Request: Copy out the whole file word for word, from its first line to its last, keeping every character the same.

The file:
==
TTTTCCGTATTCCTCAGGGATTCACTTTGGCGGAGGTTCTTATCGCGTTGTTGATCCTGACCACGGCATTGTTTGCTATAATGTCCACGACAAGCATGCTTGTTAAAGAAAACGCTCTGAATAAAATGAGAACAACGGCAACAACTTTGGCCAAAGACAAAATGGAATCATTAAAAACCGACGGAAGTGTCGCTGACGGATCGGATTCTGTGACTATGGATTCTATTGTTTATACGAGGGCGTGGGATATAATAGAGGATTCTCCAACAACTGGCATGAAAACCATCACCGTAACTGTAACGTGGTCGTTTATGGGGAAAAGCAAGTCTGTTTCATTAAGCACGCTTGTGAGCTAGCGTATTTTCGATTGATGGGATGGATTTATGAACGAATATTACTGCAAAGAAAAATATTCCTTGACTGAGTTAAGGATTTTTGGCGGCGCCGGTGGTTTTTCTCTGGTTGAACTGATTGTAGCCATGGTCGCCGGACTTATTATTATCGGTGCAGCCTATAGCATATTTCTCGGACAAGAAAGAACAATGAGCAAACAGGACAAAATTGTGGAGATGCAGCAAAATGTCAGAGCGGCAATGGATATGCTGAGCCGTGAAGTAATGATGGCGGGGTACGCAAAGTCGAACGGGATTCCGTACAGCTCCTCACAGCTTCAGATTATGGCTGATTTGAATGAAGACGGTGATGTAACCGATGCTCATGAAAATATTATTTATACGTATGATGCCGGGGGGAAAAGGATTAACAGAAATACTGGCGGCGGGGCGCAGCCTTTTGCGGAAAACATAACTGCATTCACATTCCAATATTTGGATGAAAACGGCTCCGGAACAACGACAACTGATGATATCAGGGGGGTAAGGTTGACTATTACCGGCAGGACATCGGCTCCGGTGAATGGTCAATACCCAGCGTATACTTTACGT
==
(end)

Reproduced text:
TTTTCCGTATTCCTCAGGGATTCACTTTGGCGGAGGTTCTTATCGCGTTGTTGATCCTGACCACGGCATTGTTTGCTATAATGTCCACGACAAGCATGCTTGTTAAAGAAAACGCTCTGAATAAAATGAGAACAACGGCAACAACTTTGGCCAAAGACAAAATGGAATCATTAAAAACCGACGGAAGTGTCGCTGACGGATCGGATTCTGTGACTATGGATTCTATTGTTTATACGAGGGCGTGGGATATAATAGAGGATTCTCCAACAACTGGCATGAAAACCATCACCGTAACTGTAACGTGGTCGTTTATGGGGAAAAGCAAGTCTGTTTCATTAAGCACGCTTGTGAGCTAGCGTATTTTCGATTGATGGGATGGATTTATGAACGAATATTACTGCAAAGAAAAATATTCCTTGACTGAGTTAAGGATTTTTGGCGGCGCCGGTGGTTTTTCTCTGGTTGAACTGATTGTAGCCATGGTCGCCGGACTTATTATTATCGGTGCAGCCTATAGCATATTTCTCGGACAAGAAAGAACAATGAGCAAACAGGACAAAATTGTGGAGATGCAGCAAAATGTCAGAGCGGCAATGGATATGCTGAGCCGTGAAGTAATGATGGCGGGGTACGCAAAGTCGAACGGGATTCCGTACAGCTCCTCACAGCTTCAGATTATGGCTGATTTGAATGAAGACGGTGATGTAACCGATGCTCATGAAAATATTATTTATACGTATGATGCCGGGGGGAAAAGGATTAACAGAAATACTGGCGGCGGGGCGCAGCCTTTTGCGGAAAACATAACTGCATTCACATTCCAATATTTGGATGAAAACGGCTCCGGAACAACGACAACTGATGATATCAGGGGGGTAAGGTTGACTATTACCGGCAGGACATCGGCTCCGGTGAATGGTCAATACCCAGCGTATACTTTACGT